Term break for MBA 2018 was about to end but that didn’t stop us to look for programs that would make our free time productive.
In a two day event, we were joined with undergraduates specializing in international studies and diplomacy to take on the role of a senior trade negotiator. Each School was assigned with a country that they would represent throughout the program.
This event would not be possible with out the sponsorship of Asia Society and Hinrich foundation in which they conducted these simulations and the other programs inviting different students of varied academic backgrounds. In fact, this was the third time that the foundation conducted its Open Trade Asia Negotiation Simulation.
Through them, the participants were given their respective country material for them to review, study, and develop a strategy to defend their national interest while achieving a consensus with the other country “delegates”. For two Saturdays, the participants had to battle out and play a “chess game” of words in order to win over the representatives.
The first day was conducted in FEU Makati and the activities were light and fun at the same time. Obviously, the “country delegates” were adjusting and getting the feel of the other delegate’s main objective. The day ended by each stating their main agenda and defining each country’s respective stance leaving a period of five days till the next discussion day.
On the last day of the program, the “delegates” battled it out to close deals, agreed on modifications, and finally, reached a mutual agreement. To make the simulation even more real, the organizers added a twist of having “secret messages” from respective country leaders that each participants represented. The message could go from having an emergency state or imposing strict importation guidelines that could either change each country representative statements or put them at an advantage.
Here are some comments of the participants on how the event went and how it felt to be like a senior trade negotiator for a day:
“Steve was right. It’s all about pressure. Time pressure due to the time constraint, pressure from the current situation of your own country, pressure to make everything work for the region, pressure to reach a consensus, and pressure from other external factors.” – Jemima Melgar from San Beda University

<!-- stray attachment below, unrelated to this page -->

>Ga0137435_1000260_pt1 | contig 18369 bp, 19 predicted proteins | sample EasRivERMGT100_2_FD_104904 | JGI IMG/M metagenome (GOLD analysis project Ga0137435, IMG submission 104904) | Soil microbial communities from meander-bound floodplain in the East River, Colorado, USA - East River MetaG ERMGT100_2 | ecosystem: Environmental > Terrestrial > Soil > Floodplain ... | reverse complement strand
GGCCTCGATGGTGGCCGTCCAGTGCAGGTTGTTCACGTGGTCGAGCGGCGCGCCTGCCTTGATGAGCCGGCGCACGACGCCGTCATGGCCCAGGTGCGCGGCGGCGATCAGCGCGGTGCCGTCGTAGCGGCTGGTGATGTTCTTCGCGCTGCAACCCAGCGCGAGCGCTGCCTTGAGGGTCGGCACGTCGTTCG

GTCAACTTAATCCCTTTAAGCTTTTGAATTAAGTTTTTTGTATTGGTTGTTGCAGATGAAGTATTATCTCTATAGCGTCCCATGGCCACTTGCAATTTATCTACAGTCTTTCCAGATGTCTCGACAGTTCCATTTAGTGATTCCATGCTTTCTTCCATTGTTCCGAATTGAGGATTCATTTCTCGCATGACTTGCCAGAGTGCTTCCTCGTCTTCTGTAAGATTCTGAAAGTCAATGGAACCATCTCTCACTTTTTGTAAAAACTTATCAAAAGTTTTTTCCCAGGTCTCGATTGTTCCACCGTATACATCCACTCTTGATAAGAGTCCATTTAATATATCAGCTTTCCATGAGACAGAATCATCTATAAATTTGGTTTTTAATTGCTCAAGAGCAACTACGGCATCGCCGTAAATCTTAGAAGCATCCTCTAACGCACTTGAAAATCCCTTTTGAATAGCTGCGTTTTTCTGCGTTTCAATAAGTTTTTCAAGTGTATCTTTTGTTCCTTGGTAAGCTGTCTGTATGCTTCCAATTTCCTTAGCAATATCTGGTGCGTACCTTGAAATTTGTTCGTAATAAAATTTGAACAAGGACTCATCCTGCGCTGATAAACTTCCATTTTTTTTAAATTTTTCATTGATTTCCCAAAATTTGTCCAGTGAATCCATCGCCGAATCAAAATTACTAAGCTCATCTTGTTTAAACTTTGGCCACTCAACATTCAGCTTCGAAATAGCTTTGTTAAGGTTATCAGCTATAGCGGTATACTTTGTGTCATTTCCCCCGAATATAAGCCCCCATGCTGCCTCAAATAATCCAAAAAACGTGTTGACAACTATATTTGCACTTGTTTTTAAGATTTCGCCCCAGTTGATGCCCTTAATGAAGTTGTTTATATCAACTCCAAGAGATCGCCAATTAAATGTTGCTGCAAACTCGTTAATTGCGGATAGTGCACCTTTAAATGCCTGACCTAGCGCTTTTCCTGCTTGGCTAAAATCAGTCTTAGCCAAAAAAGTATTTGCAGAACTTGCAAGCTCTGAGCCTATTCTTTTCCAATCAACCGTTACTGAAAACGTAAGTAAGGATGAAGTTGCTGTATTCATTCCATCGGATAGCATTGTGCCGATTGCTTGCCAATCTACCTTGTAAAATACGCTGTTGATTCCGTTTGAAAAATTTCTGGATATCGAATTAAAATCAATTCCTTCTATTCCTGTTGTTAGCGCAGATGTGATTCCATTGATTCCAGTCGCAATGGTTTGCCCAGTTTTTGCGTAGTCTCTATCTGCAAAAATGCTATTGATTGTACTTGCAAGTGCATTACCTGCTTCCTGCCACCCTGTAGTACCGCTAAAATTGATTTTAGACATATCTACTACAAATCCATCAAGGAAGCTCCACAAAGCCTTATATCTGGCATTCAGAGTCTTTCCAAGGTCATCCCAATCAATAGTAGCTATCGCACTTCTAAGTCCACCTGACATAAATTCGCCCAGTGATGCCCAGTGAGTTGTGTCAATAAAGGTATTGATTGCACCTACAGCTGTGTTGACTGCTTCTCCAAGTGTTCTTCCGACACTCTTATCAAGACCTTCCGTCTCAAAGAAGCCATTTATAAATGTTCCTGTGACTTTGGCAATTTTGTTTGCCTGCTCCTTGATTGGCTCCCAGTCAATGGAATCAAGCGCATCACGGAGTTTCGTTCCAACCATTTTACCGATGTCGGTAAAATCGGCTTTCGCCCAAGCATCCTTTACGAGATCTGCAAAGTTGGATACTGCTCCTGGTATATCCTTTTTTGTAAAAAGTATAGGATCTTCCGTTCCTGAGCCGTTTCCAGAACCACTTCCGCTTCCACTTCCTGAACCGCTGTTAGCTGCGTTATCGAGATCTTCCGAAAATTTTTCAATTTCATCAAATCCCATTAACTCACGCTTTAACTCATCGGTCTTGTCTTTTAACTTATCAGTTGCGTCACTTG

“I felt the pressure negotiators face: the need to know a wide range of issues even up until to their nitty gritty details, the tension to consider one’s national interests vis-a-vis the welfare of the region. The time constraints and the sudden diplomatic messages which influenced the stance of one’s country really challenged me to be creative, cautious, and precise in my thoughts and language” – Lorenzo Pangilinan from Ateneo de Manila University
“I am extremely glad that I have decided to participate in the Open Trade Asia Negotiation Simulation (OTANS) Manila 2018. The simulation made me realize that trade negotiations particularly in the ASEAN is not so simple as just a Yes or No. Every country has its own interests and problems, and that makes the negotiations more complicated as everyone must come to a consensus in the end, else, the negotiations are all in vain. OTANS Manila gave us the opportunity to feel how trade negotiations in the real world feels like” – Rhey Joseph Daway from Asian Institute of Management, MBA 2018
There you have it. You heard it from the participants themselves. At the end of the day, the exercise may not be totally related, if you are not pursuing a trade negotiator career track. But, it does give you a simulation scenario where you can practice your negotiating skills, reading between the lines, and a little creative acting to get things in your favor.
The event went off without a hitch and I would recommend it to current and incoming AIM Students. If you want to participate in similar programs or just would like to look for more learning opportunities, feel free to visit or email our dear CSO officers.
Words by Ralph Norman Malana from Master in Business Administration 2018
Photographs by Ralph Norman Malana, Hinrich Foundation, and Asia Society